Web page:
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Paris Noire by Francine Thomas Howard

Tuesday, October 4, 2011


Paris, 1944: the city steams in the summer heat, bristling with anticipation of its impending liberation. It marks the beginning of the end of a devastating war…and the beginning of a year like no other for Marie-Therese Brillard and her children, Colette and Christophe. They first came to Paris from Martinique in 1928, among the immigrants of color who flocked to France in the 1920s and 30s. They settled in Montmartre, a vibrant neighborhood teeming with musicians, writers, and artists, and began the arduous task of building a new life in a new land. The rigors of World War II only added to the adversity beneath which Marie-Therese struggled. Its culmination should offer her relief, and yet…
When Colette and Christophe are swept up in the jubilation following the Nazis’ departure, each embarks upon a passionate love affair that Marie-Therese fears will cost them their dreams—or their lives. Twenty-year-old Colette begins a dalliance with a white Frenchman, a romance forbidden for the quadroon child of an immigrant. Her older brother Christophe becomes the lover of the beautiful wife of a French freedom fighter, a relationship Marie-Therese suspects can only end in heartache and bloodshed. Adding yet another complication is the man she calls Monsieur Lieutenant, the handsome black soldier whose mere presence intrigues Marie-Therese as no man has before.
Set against the turbulent backdrop of wartime France, Paris Noire is a dramatic and engrossing novel that brings to vivid life the remarkable people once relegated to the fringes of history.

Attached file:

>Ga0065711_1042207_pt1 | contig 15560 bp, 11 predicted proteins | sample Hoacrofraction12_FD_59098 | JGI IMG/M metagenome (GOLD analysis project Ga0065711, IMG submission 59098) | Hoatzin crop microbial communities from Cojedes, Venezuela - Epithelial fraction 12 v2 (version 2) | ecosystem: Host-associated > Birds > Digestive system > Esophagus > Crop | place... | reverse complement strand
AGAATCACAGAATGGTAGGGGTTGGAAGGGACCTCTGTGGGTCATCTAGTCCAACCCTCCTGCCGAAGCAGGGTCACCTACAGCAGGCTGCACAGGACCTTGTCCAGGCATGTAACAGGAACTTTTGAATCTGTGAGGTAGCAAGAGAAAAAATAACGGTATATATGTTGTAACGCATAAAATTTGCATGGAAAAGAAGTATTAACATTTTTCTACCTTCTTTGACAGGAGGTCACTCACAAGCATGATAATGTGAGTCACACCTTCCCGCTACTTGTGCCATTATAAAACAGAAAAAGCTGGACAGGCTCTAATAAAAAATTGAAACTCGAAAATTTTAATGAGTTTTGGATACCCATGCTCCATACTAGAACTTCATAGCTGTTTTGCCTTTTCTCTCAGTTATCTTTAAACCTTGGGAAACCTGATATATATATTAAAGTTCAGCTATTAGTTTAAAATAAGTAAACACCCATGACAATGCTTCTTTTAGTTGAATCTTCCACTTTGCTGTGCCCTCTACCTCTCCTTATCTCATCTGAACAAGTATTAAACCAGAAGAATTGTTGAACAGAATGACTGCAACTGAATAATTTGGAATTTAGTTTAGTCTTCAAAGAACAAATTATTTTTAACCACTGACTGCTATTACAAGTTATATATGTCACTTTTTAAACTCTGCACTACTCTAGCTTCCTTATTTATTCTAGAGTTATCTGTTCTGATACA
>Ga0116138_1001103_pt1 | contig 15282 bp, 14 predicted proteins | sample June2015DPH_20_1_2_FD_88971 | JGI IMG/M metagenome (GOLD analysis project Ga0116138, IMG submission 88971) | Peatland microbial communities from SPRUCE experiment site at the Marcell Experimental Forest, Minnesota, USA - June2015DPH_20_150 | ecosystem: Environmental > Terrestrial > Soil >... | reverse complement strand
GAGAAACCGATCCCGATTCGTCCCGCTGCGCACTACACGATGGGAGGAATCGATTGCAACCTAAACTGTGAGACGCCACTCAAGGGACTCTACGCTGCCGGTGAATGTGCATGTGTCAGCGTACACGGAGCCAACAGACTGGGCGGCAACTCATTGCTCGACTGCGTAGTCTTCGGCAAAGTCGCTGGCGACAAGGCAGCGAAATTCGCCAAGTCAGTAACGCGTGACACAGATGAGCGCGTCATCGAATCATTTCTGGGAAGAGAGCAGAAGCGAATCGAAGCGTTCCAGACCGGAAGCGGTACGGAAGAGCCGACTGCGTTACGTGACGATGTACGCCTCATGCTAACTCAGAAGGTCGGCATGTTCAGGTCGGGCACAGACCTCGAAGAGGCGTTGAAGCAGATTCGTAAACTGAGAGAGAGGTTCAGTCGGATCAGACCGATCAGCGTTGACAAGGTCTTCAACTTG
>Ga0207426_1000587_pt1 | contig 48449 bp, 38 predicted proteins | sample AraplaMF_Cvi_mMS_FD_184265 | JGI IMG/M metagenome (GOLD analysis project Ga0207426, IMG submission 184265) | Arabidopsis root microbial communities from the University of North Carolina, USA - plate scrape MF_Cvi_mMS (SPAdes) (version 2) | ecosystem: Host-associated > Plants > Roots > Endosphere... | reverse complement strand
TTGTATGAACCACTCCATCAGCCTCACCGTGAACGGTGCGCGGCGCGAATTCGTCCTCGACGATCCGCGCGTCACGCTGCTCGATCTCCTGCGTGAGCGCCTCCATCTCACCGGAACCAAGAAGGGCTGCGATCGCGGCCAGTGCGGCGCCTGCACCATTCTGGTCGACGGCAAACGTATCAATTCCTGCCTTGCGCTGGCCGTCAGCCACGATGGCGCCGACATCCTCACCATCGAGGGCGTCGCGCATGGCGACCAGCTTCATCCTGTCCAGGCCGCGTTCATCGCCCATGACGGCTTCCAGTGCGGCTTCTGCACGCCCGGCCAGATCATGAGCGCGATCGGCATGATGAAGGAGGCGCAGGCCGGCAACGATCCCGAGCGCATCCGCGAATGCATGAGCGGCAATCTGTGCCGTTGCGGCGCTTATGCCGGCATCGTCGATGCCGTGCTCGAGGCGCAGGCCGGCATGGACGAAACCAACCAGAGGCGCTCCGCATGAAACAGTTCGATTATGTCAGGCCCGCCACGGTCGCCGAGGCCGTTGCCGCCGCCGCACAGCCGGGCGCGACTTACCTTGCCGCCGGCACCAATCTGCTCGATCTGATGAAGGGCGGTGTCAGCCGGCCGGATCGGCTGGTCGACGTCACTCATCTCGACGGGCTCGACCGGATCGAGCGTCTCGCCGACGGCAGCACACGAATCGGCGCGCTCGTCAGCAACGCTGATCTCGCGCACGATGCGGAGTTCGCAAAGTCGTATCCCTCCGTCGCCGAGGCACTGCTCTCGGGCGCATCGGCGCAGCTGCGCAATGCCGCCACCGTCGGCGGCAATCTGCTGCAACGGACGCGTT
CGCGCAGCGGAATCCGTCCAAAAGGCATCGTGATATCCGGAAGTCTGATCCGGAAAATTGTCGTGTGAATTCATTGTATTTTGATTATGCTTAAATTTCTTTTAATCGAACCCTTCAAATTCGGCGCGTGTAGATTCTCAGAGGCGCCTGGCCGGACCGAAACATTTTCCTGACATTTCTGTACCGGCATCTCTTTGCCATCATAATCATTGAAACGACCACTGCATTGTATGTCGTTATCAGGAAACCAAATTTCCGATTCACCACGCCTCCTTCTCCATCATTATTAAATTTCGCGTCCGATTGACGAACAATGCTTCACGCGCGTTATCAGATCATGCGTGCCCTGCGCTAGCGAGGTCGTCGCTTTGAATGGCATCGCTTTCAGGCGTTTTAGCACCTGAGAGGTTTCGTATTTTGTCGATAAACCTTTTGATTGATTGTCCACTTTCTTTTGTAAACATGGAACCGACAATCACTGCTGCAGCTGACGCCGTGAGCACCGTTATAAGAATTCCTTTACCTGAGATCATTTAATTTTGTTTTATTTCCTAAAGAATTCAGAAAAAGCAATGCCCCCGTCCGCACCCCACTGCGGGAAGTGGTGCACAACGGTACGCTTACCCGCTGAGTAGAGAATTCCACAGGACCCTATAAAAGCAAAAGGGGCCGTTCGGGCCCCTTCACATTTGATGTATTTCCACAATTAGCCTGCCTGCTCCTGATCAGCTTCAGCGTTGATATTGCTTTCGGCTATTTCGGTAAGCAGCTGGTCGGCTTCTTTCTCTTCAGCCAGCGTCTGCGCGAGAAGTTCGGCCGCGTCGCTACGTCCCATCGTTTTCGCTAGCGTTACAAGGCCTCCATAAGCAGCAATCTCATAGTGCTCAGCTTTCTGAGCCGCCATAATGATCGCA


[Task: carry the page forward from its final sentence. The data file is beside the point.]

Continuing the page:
Goodreads Summary

I was surprised by this book.  The plot centers around Colette and Christophe, two siblings who are trying to make their way in the world during the beginning of the end of WWII.  They don't have it easy, many people regard them "black" even though they are not described as very dark at all.  This book does contain many mentions of racial prejudice.  The author is very delicate with the subject, but the reader will be able to tell she did her research. 

This novel isn't just about historical events.  There is a star crossed love story as well.  Christophe meets and falls hard for a woman named Genevieve.  Genevieve, however, is not telling the truth about a very pertinent fact from her past.  Even so, Christophe does truly appear to love her, that much will be apparent to the reader.  Whenever a relationship is based on lies...

I think the author captured the general feeling of the time very well, as well as how people were reacting to the hard times.  The characters overall were very dynamic and interesting.  The secondary characters played fairly large parts in the plot at times, somewhat unusual, but it worked.  The events were fast-paced, sometimes the reader may want to slow down or look back over a chapter.  The ending...well, the ending was the only quality I somewhat hated about the novel....but I suppose that might be the mark of a good author.  This book is recommended to adult readers.

4 Stars

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